Figure 1: Flow diagram of included and excluded studies

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Table 1: Summary of single-armed clinical trials of yoga in cancer patients from 2001-2016

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Table 2: Summary of randomized controlled trials of yoga in cancer patients from 1996-2008

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Table 3: Summary of randomized controlled trials of yoga in cancer patients from 2009 to 2012

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Table 4: Summary of randomized controlled trials of yoga in cancer from 2013 to 2016

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A total of 10,660 patients who participated in these studies had had breast cancer, colorectal cancer, leukemia, lymphoma, lung cancer, pediatric cancer (unspecified), prostate cancer, hematopoietic stem cell transplant patients, and others [Table 1], [Table 2], [Table 3], [Table 4].

The measures included almost all the symptoms and side effects listed in [Table 5]. In addition, the effect of yoga was reported on the telomere length, telomerase activity, T-cell subsets, signaling pathways of inflammatory transcription genes, cytokines, nuclear factor kappa B, and cAMP response element binding protein.[77],[131] In the vast majority of the studies, the yoga intervention was found to be beneficial and yielded positive effect on all the measures.
Table 5: Cancer and its treatment-related adverse symptoms

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Even though the study protocols used different types and styles of yoga – Hatha yoga, Iyengar yoga, Dru, Vini, restorative yoga, etc., [Table 1], [Table 2], [Table 3], [Table 4], all of them were slight variations of Patanjali's Ashtanga Yoga (asanas, pranayamas, and dhyana) tailored to the patients' need and/or investigators' convenience. The duration and frequency of yoga practices also differed widely in different studies. The interventions were administered either to a group or individually by an experienced yoga instructor at the study site and/or practiced at home with the help of DVDs provided by the investigators. The effect of yoga was examined on almost all the cancer-related symptoms and treatment-related side effects listed in [Table 5] and on the markers of immunity, inflammation, stress, etc.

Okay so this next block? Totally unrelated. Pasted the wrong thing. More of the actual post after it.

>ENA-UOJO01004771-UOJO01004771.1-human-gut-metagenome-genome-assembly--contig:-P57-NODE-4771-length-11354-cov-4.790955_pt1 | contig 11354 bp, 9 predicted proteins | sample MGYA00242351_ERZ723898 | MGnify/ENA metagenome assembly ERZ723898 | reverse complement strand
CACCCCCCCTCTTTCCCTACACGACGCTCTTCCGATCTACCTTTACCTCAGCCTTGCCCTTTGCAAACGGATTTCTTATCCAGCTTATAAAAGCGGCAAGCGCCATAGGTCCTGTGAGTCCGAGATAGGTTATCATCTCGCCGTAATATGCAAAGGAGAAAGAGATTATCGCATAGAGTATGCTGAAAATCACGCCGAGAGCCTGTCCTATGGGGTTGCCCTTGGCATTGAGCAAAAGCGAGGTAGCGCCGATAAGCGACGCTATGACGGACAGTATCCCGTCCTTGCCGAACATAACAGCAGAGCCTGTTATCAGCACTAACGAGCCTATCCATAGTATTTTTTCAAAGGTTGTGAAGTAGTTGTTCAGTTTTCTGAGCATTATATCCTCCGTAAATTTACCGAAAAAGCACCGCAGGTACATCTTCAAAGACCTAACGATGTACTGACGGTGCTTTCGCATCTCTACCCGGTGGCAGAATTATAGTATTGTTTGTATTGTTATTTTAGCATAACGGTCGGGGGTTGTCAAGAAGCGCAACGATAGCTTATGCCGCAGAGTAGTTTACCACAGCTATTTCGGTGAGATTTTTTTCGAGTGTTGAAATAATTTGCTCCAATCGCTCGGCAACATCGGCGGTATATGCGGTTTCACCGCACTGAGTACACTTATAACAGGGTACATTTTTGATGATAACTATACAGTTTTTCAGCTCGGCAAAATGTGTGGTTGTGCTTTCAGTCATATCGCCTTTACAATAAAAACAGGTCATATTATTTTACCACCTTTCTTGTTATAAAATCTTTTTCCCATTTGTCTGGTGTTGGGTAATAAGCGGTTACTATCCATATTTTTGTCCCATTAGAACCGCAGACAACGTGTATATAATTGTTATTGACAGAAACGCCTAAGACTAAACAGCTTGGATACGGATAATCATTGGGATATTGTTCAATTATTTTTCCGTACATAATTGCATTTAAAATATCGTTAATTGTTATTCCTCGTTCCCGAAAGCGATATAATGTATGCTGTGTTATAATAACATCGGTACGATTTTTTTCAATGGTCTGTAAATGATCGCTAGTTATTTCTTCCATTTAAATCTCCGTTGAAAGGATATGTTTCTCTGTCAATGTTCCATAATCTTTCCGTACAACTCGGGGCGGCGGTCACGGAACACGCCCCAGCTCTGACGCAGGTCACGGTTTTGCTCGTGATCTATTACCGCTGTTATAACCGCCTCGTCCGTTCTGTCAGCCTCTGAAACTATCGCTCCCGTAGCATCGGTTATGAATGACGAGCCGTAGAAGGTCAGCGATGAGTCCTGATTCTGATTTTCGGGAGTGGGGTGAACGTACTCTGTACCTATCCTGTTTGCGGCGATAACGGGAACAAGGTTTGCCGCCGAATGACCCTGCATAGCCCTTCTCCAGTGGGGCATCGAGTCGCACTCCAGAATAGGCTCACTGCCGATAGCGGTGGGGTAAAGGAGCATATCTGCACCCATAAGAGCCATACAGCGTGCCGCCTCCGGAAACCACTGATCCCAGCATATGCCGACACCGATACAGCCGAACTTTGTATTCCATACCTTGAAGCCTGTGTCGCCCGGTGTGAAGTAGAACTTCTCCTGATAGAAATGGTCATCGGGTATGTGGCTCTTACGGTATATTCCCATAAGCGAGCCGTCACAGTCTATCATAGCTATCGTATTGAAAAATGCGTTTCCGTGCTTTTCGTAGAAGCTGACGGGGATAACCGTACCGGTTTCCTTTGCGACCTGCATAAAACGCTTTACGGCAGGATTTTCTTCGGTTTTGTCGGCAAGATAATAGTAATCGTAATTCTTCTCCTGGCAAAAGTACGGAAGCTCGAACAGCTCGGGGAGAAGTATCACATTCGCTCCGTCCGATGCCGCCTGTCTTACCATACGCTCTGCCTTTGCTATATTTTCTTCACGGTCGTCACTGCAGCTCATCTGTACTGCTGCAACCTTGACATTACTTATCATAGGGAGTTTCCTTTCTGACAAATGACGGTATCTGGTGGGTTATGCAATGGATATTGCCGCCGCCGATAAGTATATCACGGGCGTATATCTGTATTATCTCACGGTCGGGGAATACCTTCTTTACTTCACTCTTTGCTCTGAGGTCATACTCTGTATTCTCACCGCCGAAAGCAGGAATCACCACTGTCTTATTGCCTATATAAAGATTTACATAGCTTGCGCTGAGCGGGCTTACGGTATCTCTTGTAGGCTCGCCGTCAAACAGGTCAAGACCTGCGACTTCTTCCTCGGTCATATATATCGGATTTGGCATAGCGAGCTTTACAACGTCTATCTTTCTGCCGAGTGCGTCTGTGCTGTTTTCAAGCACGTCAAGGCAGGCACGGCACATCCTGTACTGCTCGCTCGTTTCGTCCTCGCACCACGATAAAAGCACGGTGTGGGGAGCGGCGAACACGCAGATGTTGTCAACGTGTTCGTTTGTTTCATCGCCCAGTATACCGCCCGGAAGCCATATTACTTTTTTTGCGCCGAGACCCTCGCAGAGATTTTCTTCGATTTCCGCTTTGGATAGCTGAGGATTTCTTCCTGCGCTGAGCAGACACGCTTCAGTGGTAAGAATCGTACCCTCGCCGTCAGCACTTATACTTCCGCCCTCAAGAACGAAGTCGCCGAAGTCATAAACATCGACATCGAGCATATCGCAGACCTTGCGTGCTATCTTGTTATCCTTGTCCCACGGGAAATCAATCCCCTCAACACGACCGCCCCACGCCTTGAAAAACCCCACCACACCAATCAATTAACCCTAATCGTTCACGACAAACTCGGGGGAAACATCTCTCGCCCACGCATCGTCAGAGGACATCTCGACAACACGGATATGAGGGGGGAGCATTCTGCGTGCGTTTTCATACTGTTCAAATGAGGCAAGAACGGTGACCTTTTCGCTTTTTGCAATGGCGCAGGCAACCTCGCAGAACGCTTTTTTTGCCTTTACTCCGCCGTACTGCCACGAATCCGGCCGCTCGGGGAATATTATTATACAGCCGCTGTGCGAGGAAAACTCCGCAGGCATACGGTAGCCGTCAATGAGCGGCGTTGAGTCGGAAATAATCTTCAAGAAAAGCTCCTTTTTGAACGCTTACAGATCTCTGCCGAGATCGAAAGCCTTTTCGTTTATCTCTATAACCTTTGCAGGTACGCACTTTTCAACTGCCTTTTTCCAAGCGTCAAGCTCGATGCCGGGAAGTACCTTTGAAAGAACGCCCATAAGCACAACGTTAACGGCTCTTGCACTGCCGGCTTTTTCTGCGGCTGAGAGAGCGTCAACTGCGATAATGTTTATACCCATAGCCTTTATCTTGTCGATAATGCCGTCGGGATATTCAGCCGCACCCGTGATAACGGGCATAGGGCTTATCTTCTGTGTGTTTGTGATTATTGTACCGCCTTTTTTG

The studies were conducted in 20 countries from five continents (Australia, Asia, Europe, North America, and South America). Majority of the studies had been done in the USA (n = 61), followed by Canada (n = 21), India (n = 9), UK (n = 8), Sweden (n = 6), Germany (n = 5), Australia (n = 4), three each from Denmark, Japan, Slovenia, South Korea, and Turkey, two from the Netherlands, and one each from Brazil, Italy, Iran, Poland, Singapore, Switzerland, and Taiwan.


   Discussion Top


This article presents a systematic review of the efficacy of yoga interventions as adjuvants to conventional cancer care; i.e., cancer and cancer treatment-related symptoms and side effects.

The diagnosis of cancer and its treatment-related toxicity causes a high degree of emotional distress in patients and their families, consequently leading to a number of negative implications.[81],[104],[116],[170],[171],[172] Family members of cancer patients, the parents of children with cancer in particular, and the spouses of cancer survivors experience increased anxiety, depression, and feeling of helplessness.[173],[174],[175],[176] Furthermore, pharmacological interventions used to alleviate the adverse symptoms are also associated with side effects, toxicity, and addictions, posing a great challenge for the cancer care providers. Therefore, the patients tend to use nonpharmacological therapies.

The literature review presented here shows that the yoga interventions are beneficial in improving the adverse symptoms in cancer patients – caused either by the disease or its treatment. Due to the immensity of its beneficial effects, the integrations of yoga in cancer care are gradually increasing,[177] and a number of major cancer centers are adding integrative oncology in their programs. The prevalence, demographics, and trend of the use of yoga practices in various disease conditions have been reviewed by Field.[29]

The salient features of yoga as therapeutic tool are that it is simple and easy to administer; it could be administered at any time, at any place, and by any person, irrespective of age or gender; is cost-effective; and could be administered to one person or to a group in the clinical settings or at home. The patients are involved in their own therapy. In contrast to pharmacological interventions, it is nontoxic, nonpervasive and therefore could be used during pregnancy and lactation. It may be used by patients, medical professionals, and caregivers for their own benefit and for others. An important point to note is that yoga also enriches the spiritual needs of patients that are not met by conventional therapy (surgery, radiation, and chemotherapy). It could be used as an adjuvant with other treatments.

The greatest challenges for cancer care providers are (1) how to prevent onset of cancer (transformation of a cell into a cancer cell), (2) how to arrest its progression, (3) how to cure cancer, and (4) how to maintain the survivors' QOL. Could the integration of yoga in conventional therapy meet these challenges?